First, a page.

Nevertheless, when challenged by Andrew Marr [of ‘Britain From Above’ fame] in a BBC TV interview on 21 September 2008 for not delivering on his ‘no more boom and bust’, Gordon Brown resorted to bare-faced denial: “The idea that you’re going to rewrite the last 10 years in that way is completely wrong!”
Instead of heeding Harrison’s intensive studies, Brown deferred to his bureaucratic drones and closest economic advisor, Shriti Vadera, whom he’s since elevated to the House of Lords for her fine work. Brown has somehow managed to resurrect himself as the man who would rescue world economies: they must print money and bail out banks by buying an interest in them.
Harrison’s book will receive publicity in the UK because he’s an incisive and entertaining writer, journalist and economist who has become better known throughout Britain with each release of the many books that followed “The Power in the Land”. In the failing economic climate, he deserves to be introduced to a worldwide audience.
That true economics is indeed a science, not the arcane manifestation which visits recession upon us every 18 years, will surprise the high priests of our failed economics. They, too, ought to beg, borrow or steal a copy of Harrison’s book if they want to understand why “An economy driven by land speculation rests on unreality.”
There will be many, many books written about the GFC. None will be more important, nor clinically surgical about the failure of British politics than “2010 The Inquest”.
LAND, LABOUR & CAPITAL: THERE’S ONLY ONE WE HAVEN’T TRIED
… DEAR HENRY, DEAR HENRY!
Of the 1500 or so submissions to the Henry Review of the taxation system (‘Australia’s Future Tax System’), there were only Prosper Australia’s, the Associations for Good Government (NSW & ACT), the Land Values Research Group’s, my own and a handful of others that dared to show how existing taxes and the failure to collect Australia’s land rent have put a gaping hole in the revenue bucket.
Why didn’t other submissions declare what is really patently clear: that the Global Financial Crisis arose from tax systems which foster land monopoly, land speculation and the withholding of land from the market?
Why has it become a political ‘no-no’ to acknowledge this fact: that by permitting the privatisation of the common wealth – the public’s rent – we allowed production and employment to diminish because we inflated real estate bubbles, the likes of which the world hasn’t seen before?
Why did so many other submissions to Australia’s Future Tax System self-seek, rather than advocate the common good? Why did they not declare that the tax system is sending economically and socially damaging signals? Ignorance? Corruption?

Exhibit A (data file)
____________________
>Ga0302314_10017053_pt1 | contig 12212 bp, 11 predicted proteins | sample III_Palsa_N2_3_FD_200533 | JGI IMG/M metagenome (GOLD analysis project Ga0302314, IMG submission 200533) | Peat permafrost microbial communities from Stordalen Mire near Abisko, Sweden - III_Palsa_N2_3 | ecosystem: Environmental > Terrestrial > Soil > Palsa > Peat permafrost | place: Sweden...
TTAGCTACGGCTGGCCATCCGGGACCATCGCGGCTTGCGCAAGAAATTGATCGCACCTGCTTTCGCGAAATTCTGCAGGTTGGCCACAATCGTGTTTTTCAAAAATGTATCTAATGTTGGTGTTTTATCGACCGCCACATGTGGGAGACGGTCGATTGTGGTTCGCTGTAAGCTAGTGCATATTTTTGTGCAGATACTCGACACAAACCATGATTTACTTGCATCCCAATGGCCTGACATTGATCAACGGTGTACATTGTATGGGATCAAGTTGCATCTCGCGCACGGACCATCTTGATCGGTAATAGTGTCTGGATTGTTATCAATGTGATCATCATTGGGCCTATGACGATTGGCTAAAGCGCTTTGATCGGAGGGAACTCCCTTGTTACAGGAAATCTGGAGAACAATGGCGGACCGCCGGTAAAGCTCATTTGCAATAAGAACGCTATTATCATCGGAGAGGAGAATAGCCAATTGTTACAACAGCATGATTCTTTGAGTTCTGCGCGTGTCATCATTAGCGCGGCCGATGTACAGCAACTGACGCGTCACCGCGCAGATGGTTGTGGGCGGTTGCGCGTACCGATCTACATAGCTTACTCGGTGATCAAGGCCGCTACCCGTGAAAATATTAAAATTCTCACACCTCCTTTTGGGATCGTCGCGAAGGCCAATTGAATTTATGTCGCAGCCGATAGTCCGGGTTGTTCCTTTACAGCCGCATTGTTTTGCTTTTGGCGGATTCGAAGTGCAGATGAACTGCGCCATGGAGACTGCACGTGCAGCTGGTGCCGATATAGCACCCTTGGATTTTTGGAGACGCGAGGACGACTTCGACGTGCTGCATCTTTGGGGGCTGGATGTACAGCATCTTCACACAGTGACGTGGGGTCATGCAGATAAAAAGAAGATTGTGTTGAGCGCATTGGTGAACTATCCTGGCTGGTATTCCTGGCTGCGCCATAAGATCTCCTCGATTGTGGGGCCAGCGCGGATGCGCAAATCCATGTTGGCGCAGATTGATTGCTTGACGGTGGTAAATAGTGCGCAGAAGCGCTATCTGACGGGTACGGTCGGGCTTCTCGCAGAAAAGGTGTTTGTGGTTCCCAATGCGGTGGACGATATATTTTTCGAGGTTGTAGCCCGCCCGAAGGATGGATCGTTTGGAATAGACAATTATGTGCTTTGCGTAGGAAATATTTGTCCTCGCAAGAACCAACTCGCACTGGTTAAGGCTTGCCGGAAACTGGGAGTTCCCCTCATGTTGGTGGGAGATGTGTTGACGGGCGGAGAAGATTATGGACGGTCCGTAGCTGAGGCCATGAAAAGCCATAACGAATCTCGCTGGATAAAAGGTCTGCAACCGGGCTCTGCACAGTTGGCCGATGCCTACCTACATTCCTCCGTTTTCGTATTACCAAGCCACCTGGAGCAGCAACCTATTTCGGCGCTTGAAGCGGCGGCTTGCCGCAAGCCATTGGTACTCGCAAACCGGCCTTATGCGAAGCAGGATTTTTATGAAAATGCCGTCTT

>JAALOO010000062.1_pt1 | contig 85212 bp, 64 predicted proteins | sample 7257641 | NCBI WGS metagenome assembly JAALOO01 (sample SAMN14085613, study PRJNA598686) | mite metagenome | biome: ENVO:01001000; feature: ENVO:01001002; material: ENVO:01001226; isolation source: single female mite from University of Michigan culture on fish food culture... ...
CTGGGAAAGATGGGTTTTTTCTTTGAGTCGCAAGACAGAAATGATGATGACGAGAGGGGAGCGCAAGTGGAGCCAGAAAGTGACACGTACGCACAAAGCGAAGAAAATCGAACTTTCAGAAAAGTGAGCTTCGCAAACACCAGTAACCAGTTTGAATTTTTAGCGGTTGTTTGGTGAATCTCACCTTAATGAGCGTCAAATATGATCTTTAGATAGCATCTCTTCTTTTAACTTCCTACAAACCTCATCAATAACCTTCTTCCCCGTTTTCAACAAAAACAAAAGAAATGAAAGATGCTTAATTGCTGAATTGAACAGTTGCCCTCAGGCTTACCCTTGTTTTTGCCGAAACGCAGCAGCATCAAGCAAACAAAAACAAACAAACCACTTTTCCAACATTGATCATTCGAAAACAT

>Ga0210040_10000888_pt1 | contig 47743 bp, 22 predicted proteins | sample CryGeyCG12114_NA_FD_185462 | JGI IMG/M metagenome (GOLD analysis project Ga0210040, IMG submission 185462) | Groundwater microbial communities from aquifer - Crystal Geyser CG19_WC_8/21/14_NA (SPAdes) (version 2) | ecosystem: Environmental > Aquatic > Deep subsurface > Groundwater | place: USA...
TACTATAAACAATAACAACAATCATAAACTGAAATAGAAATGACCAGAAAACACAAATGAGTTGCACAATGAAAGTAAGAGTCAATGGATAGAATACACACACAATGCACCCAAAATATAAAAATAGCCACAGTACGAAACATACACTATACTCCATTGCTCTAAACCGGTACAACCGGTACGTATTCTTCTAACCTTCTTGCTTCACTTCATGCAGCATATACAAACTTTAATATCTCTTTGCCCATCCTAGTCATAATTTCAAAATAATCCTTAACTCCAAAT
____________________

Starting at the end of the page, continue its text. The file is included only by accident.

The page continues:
How is it that the various churches and religions have settled for replacing freedom and economic justice with taxation, wage-slavery and charity? (I guess the same question might be asked of scientists and atheists?)
CHURCH COMPLICITY IN BOOM-BUST
I’ve briefly mentioned that societies ignore relevant parts of Mosaic Law to their disadvantage, so let’s see what Pope Benedict XVI believes.
Benedict’s 2009 encyclical Charity in Truth tells us that two criteria should govern moral action: justice and the common good. Social coexistence, he says, calls us to a charity informed by truth.
Truth, Pope Benedict?
- Was not Pope Gregory the Great being truthful when he wrote in Curia Pastoralis that those who made ‘private property’ of land were murderers of the poor who die every day for want of access to it?
- Was not Pope Gregory in accord with biblical injunction? “The land shall not be sold in perpetuity, for the land is mine.” [Leviticus 25:23] “Render unto Caesar the things that are Caesar’s” [Mark 12:17, Matthew 22:21] Well, that’s the rent, folks!
- Did not Leo XIII’s Rerum Novarum therefore err in sanctifying private property in land, land speculation and monopoly (as further referenced here)?
- Have not subsequent encyclicals acceded to this error, in order to attempt to justify the unjustifiable?
- Therefore, does it not follow that Church sanction of taxation, wage-slavery, ‘boom-bust’ and poverty is quite antithetical to social coexistence, and is therefore immoral?
- Did not Rerum Novarum sell the Church out to landed interests and lobbyists, burying biblical injunction just as surely as the hierarchy of the church was sorely mistaken in burying child sex abuse scandals?
- Did not Rerum Novarum overturn in one fell swoop the Church’s ‘preferential option for the poor’ in favour of a preferential option for the wealthy?
The truth, dear Pope Benedict, is that the Church has become a willing partner to those landed interests who exploit the poor and the middle class – and it must address this shameful error.
Religious commentators and other churches who might differ from sentiments in Charity in Truth have nevertheless become similarly corrupted by the same forces of power and privilege, preferring to involve themselves in charity and social welfare, rather than working to abolish poverty by taking the path of economic truth and distributional justice.